- Don’t Expect Big Changes to Come from the Republicans’ Big Wins - November 5, 2014
- Fear the Day Government’s Great Fiction Lies Exposed - October 26, 2014
- Abusive Tax Policies Are to Blame for Corporations Going Overseas - October 18, 2014
Thanks to the Washington Examiner for publishing this piece by me in yesterday’s paper. You can read it below:
Trying to fill the federal government’s gigantic budget hole with a 5.6 percent surtax on the tiny number of people with incomes greater than $1 million, as President Barack Obama proposes, is like trying to fill the Grand Canyon with a spoonful of dirt. It’s a gesture, a charade, a joke. It’s just not serious.
Spending, not revenue, is the problem. Did you believe the federal government was too small 10 years ago? I’ll bet not.
Today the federal government is twice as large, in spending terms, as it was then: $1.8 trillion budget in 2001 and approximately $3.7 trillion this year. The national debt–the total amount of federal government debt outstanding — has grown from $5.7 trillion 10 years ago to $14.8 trillion (and growing) now.
For taxes to have kept pace with the growth in the federal government over the past 10 years, tax receipts would have had to double. Do you want federal spending and tax receipts to double every 10 years?
Yet Obama has announced his intention to take more income from “the wealthy” even as half the nation’s households pay no federal income tax and studies show government could seize every penny earned by Obama’s tax targets with barely any impact on budget deficits or the debt.
Indeed, economist Walter E. Williams of George Mason University ran Census numbers related to income. He said If the federal government were to take every penny of income above $250,000 from the 2 percent of households that earn more than that amount, the total would be $1.4 trillion.
If the federal government were to take every penny of net worth from the nation’s billionaires — including Warren Buffett — that would total another $1.3 trillion. Combine those two amounts and that totals $2.7 trillion, approximately $1 trillion less than needed to cover this year’s federal budget.
It would have no significant impact because only three-tenths of 1 percent of the people who pay taxes in this country earn $1 million a year, according to the White House’s own estimates.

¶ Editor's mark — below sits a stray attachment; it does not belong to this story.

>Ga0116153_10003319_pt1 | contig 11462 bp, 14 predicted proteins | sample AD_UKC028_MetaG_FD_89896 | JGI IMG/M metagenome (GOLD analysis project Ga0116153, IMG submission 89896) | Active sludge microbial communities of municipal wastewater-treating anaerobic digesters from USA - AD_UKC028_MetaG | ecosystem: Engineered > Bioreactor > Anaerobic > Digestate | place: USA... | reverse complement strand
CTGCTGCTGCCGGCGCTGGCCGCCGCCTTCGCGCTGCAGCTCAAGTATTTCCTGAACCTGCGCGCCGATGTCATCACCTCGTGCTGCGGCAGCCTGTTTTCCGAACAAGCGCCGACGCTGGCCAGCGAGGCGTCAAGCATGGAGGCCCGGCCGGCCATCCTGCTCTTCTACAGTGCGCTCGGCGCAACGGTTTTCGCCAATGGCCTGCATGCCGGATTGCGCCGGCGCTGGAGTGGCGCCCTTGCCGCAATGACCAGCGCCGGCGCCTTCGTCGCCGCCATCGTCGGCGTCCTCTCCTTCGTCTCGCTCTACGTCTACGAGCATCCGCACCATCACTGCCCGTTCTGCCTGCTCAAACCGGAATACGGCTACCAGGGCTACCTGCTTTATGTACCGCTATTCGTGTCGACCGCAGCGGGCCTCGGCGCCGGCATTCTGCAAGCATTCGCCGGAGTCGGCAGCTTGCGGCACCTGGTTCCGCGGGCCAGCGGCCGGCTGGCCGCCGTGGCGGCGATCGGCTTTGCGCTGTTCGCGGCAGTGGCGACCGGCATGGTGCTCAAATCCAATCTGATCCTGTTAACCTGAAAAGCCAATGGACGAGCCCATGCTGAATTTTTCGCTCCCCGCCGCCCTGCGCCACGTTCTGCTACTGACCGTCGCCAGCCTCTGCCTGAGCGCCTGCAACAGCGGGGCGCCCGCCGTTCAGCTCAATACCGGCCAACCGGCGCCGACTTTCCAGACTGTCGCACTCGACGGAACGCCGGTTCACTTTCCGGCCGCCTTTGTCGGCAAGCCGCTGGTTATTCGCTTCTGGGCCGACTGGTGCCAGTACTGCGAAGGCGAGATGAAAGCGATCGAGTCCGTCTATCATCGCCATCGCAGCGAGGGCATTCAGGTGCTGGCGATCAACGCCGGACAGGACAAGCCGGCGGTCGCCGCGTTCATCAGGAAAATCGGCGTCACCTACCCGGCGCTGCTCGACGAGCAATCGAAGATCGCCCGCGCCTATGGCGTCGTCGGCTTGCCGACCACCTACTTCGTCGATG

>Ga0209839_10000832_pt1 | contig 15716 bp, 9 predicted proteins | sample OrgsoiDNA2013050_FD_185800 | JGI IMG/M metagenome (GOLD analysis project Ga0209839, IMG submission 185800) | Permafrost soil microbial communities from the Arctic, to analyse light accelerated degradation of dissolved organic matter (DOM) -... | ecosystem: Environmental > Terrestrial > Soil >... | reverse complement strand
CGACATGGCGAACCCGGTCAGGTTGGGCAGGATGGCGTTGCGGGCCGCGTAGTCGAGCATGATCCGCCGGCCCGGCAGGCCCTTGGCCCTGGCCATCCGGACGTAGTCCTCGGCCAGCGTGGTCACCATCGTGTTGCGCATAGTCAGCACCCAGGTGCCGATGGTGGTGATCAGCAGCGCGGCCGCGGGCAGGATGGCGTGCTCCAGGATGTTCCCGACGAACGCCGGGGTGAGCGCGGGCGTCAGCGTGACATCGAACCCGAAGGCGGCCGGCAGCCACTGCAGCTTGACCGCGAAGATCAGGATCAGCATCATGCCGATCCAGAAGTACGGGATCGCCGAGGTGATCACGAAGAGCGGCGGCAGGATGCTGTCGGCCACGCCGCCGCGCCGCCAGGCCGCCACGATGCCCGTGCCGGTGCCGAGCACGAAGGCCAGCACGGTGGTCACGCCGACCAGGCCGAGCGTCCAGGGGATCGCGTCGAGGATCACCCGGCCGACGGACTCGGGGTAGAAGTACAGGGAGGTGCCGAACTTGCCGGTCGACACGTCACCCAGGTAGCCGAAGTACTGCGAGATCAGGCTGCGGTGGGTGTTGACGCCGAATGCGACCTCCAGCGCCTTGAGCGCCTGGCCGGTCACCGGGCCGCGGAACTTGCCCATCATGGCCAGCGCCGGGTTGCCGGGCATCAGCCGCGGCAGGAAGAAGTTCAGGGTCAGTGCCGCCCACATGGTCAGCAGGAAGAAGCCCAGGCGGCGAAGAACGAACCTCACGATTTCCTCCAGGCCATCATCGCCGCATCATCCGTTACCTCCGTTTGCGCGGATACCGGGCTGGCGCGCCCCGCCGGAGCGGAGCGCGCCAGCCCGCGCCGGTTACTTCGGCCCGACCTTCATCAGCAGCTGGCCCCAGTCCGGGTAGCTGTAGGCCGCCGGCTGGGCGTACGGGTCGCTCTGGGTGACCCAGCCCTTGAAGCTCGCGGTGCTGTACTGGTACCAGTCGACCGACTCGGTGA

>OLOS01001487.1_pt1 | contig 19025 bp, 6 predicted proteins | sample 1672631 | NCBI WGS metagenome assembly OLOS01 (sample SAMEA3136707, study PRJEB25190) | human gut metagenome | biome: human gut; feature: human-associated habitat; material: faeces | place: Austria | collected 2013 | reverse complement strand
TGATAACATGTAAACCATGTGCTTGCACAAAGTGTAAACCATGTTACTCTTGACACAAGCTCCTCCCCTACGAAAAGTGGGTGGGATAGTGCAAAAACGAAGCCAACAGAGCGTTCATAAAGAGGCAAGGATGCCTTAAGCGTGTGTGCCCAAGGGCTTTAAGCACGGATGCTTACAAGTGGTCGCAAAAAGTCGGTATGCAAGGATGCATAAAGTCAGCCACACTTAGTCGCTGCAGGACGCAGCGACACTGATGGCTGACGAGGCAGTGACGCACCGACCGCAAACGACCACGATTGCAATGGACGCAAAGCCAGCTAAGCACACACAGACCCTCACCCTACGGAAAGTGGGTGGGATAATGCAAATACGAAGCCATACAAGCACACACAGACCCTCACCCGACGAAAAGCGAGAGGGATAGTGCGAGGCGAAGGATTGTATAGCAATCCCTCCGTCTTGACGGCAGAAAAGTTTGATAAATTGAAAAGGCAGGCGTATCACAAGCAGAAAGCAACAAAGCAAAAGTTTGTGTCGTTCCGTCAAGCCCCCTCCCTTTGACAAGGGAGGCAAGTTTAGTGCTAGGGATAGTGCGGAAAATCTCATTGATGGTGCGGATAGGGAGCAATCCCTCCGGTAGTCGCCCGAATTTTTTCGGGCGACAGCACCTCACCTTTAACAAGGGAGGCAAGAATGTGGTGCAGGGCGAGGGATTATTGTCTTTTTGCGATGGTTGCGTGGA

While Obama and others on the Left try to convince themselves raising taxes on a tiny fraction of taxpayers would help the economy and significantly shrink government deficits and debts, various groups and politicians on the Right are trying to convince themselves tax reform is the answer to our problems.
They’re floating several proposals: flat tax, Fair Tax, value-added tax, national sales tax, etc. Republican presidential contender Herman Cain, who has vaulted to the lead in some recent polls, has his “9-9-9” plan: 9 percent personal income tax, 9 percent corporate tax, and 9 percent national sales tax.
He says his plan would be “revenue neutral,” meaning the federal government could expect to bring in as much tax revenue under his plan as under the current system. The other tax reforms also stress revenue neutrality.
But revenue neutrality and tax increases on a tiny fraction of taxpayers do nothing to address the core problem: spending.
With federal spending having doubled in 10 years, that works out to an average annual increase of more than 7 percent, at a time when the government’s Bureau of Labor Statistics reports annual inflation rates were below 1 percent in one year (2008), between 1 and 2 percent three times (2001, 2003, 2010), between 2 and 4 percent six times (2002, 2004, 2005, 2006, 2009), and above 4 percent only once (4.1 percent in 2007). We won’t know the 2011 inflation rate until the year is over, but it’s currently estimated at 3.8 percent, according to the BLS.
Until we have lawmakers and a president who actually cut spending–not just reducing rates of government growth–no amount of tax revenue will ever be enough, whether it comes from the current tax system or a reformed system with revenue neutrality.
Steve Stanek is a research fellow at The Heartland Institute in Chicago.